Short note on Data.Proxy based on this Stackoverflow answer.

First, a few imports:

> {-# LANGUAGE RankNTypes #-} > {-# LANGUAGE ScopedTypeVariables #-} > > module Proxy where > > import Data.Proxy > import Text.Read

Suppose we want to check if some fuzzy real world data can be read as certain concrete types. We could write a few helper functions using readMaybe:

> readableAsInt :: String -> Bool > readableAsInt s > = case readMaybe s of > Just (_ :: Int) -> True > _ -> False > > readableAsDouble :: String -> Bool > readableAsDouble s > = case readMaybe s of > Just (_ :: Double) -> True > _ -> False > > readableAsBool :: String -> Bool > readableAsBool s > = case readMaybe s of > Just (_ :: Bool) -> True > _ -> False

These are all basically the same. How to generalise? Let’s try a typeclass.

> class ReadableAs t where > readableAs :: String -> Bool

This doesn’t work since readableAs doesn’t depend on the type t:

The class method ‘readableAs’ mentions none of the type or kind variables of the class ‘ReadableAs t’ When checking the class method: readableAs :: String -> Bool In the class declaration for ‘ReadableAs’ Failed, modules loaded: none.

So put the type in:

> class ReadableAs' t where > readableAs' :: t -> String -> Bool

This compiles, so let’s write some instances:

> instance ReadableAs' Int where > readableAs' _ s > = case readMaybe s of > Just (_ :: Int) -> True > _ -> False > > instance ReadableAs' Double where > readableAs' _ s > = case readMaybe s of > Just (_ :: Double) -> True > _ -> False > > instance ReadableAs' Bool where > readableAs' _ s > = case readMaybe s of > Just (_ :: Bool) -> True > _ -> False

Using it is clunky since we have to come up with a concrete value for the first argument:

> readableAs' (0::Int) "0" True > readableAs' (0::Double) "0" True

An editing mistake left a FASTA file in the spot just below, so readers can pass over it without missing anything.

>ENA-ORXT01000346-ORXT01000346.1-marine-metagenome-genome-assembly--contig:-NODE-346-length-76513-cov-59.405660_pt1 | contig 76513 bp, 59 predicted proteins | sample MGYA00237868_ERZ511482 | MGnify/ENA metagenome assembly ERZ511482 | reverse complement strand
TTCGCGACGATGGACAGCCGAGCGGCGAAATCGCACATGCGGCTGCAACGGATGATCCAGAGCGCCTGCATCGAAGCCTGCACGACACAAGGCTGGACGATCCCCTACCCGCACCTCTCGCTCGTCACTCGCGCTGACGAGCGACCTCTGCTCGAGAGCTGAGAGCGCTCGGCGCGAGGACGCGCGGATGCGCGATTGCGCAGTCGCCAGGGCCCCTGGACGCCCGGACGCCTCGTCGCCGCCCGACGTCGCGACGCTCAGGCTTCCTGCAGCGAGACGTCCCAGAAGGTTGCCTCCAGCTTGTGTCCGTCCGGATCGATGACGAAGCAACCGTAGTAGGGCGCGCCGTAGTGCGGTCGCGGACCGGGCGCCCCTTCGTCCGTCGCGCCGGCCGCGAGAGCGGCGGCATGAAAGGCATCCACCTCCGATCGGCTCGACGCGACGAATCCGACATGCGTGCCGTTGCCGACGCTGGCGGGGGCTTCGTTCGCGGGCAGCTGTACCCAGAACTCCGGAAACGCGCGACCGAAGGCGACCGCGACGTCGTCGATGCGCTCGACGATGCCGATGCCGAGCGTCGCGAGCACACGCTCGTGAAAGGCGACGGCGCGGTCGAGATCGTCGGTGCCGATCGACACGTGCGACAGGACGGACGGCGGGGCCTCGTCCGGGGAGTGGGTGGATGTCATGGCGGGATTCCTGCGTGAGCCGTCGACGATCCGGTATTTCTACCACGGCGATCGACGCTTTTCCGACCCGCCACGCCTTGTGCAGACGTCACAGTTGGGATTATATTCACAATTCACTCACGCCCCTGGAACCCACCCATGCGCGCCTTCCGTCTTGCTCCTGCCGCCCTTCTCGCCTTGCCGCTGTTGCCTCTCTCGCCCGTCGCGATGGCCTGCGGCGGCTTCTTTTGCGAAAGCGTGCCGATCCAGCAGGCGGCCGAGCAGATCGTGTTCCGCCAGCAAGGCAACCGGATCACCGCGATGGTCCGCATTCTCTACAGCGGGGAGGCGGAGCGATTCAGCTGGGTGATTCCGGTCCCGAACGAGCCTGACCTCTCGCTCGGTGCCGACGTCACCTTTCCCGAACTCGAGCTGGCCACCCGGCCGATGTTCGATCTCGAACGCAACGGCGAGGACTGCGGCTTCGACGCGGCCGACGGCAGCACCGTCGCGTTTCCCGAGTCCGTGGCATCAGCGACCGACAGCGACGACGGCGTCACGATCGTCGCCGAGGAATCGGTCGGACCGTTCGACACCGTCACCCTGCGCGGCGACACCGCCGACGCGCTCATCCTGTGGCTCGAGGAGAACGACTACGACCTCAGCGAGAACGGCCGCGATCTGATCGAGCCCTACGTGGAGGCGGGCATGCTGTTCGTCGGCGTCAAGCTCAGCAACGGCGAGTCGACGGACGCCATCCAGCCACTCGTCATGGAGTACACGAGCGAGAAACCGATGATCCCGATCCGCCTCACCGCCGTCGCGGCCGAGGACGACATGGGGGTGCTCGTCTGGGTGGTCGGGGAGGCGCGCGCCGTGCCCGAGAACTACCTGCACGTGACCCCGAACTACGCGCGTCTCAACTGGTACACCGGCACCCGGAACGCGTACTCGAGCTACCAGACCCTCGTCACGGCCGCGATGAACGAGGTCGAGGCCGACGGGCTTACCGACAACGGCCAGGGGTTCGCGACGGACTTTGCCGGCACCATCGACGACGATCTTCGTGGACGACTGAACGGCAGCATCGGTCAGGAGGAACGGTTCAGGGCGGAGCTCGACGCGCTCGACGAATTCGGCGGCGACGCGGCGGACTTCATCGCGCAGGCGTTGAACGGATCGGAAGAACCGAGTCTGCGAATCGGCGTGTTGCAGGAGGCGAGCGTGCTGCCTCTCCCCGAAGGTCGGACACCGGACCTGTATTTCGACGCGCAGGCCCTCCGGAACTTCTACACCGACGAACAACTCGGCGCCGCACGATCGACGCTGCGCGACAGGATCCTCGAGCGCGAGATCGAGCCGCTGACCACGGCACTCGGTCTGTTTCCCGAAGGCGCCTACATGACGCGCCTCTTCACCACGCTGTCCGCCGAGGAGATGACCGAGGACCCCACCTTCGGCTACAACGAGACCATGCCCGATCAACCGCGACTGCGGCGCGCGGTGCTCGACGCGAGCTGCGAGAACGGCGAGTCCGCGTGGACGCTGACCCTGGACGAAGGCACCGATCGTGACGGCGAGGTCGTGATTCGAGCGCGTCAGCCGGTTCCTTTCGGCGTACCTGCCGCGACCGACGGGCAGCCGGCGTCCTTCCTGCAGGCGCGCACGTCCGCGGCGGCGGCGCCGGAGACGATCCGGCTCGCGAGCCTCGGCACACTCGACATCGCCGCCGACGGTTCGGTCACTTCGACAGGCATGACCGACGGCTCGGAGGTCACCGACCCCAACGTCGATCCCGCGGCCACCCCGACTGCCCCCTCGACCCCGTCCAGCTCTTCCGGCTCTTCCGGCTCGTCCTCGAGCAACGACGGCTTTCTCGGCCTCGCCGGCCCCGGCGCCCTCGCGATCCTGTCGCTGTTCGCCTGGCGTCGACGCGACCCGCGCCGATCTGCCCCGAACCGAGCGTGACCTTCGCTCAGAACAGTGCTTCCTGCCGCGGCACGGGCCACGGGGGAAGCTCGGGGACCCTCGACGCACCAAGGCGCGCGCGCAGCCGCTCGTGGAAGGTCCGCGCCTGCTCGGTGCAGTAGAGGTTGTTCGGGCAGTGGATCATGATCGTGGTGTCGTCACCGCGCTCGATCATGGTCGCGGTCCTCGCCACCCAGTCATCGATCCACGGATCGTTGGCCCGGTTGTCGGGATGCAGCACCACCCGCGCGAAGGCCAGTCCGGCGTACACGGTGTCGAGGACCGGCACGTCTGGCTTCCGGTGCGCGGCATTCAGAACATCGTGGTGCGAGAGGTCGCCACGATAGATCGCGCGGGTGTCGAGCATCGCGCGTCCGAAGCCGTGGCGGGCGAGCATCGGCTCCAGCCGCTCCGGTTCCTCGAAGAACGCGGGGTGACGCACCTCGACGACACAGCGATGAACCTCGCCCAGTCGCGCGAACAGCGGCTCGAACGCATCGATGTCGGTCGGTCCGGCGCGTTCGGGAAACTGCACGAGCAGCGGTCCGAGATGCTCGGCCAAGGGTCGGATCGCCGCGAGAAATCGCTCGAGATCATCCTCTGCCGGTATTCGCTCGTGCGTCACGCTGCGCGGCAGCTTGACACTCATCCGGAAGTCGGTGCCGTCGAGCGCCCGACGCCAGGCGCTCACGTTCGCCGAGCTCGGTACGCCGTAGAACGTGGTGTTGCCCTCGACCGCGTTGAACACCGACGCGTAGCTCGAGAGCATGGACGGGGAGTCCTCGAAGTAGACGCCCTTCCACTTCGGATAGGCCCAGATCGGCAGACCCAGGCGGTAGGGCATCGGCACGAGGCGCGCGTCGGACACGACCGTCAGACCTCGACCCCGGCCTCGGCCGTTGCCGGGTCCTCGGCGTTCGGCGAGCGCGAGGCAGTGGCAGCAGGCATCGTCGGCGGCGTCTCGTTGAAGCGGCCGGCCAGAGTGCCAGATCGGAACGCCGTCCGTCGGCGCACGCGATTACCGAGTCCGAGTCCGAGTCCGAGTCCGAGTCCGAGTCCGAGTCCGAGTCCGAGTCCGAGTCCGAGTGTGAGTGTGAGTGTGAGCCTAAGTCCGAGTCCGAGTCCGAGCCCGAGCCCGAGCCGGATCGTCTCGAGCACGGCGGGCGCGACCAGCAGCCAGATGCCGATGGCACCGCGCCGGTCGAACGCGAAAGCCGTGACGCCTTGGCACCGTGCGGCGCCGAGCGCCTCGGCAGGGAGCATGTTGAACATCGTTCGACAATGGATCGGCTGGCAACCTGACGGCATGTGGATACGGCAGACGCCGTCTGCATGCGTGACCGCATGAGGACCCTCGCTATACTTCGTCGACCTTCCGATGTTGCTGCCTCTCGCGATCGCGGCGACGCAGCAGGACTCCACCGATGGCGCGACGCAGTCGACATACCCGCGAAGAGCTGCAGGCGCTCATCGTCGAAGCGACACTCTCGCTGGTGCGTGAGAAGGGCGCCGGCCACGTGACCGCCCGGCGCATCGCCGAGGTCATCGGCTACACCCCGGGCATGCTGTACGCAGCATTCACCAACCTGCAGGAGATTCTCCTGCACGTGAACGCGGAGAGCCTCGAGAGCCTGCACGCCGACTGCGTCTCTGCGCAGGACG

For some types we could use Data.Default for this placeholder value. But for other types nothing will make sense. How do we choose a default value for Foo?

> data Foo = Cat | Dog

Haskell has non-strict evaluation so we can use undefined, but, ugh. Bad idea.

> readableAs' (undefined::Int) "0" True

So let’s try out Proxy. It has a single constructor and a free type variable that we can set:

> :t Proxy Proxy :: Proxy t

> Proxy :: Proxy Bool Proxy > Proxy :: Proxy Int Proxy > Proxy :: Proxy Double Proxy

Let’s use Proxy t instead of t:

> class ReadableAsP t where > readableAsP :: Proxy t -> String -> Bool > > instance ReadableAsP Int where > readableAsP _ s > = case readMaybe s of > Just (_ :: Int) -> True > _ -> False > > instance ReadableAsP Double where > readableAsP _ s > = case readMaybe s of > Just (_ :: Double) -> True > _ -> False > > instance ReadableAsP Bool where > readableAsP _ s > = case readMaybe s of > Just (_ :: Bool) -> True > _ -> False

This works, and we don’t have to come up with the unused concrete value:

> readableAsP (Proxy :: Proxy Bool) "0" False > readableAsP (Proxy :: Proxy Bool) "True" True > readableAsP (Proxy :: Proxy Int) "0" True > readableAsP (Proxy :: Proxy Double) "0" True > readableAsP (Proxy :: Proxy Double) "0.0" True

Still, there’s a lot of duplication in the class and instances. We can do away with the class entirely. With the ScopedTypeVariables language extension and the forall, the t in the type signature can be referred to in the body:

> readableAs :: forall t. Read t => Proxy t -> String -> Bool > readableAs _ s > = case readMaybe s of > Just (_ :: t) -> True > _ -> False

> readableAs (Proxy :: Proxy Int) "0" True > readableAs (Proxy :: Proxy Int) "foo" False

**Archived comments**

### Franklin Chen

#### 2017-03-25 02:23:07.94742 UTC

This can also now be done without Proxy, thanks to explicit type application:

{-# LANGUAGE TypeApplications #-} {-# LANGUAGE AllowAmbiguousTypes #-} import Data.Maybe (isJust) readableAs :: forall t. Read t => String -> Bool readableAs = isJust @t . readMaybe example1 = readableAs @Int "0" example2 = readableAs @Int "foo" example3 = readableAs @Double "0.1"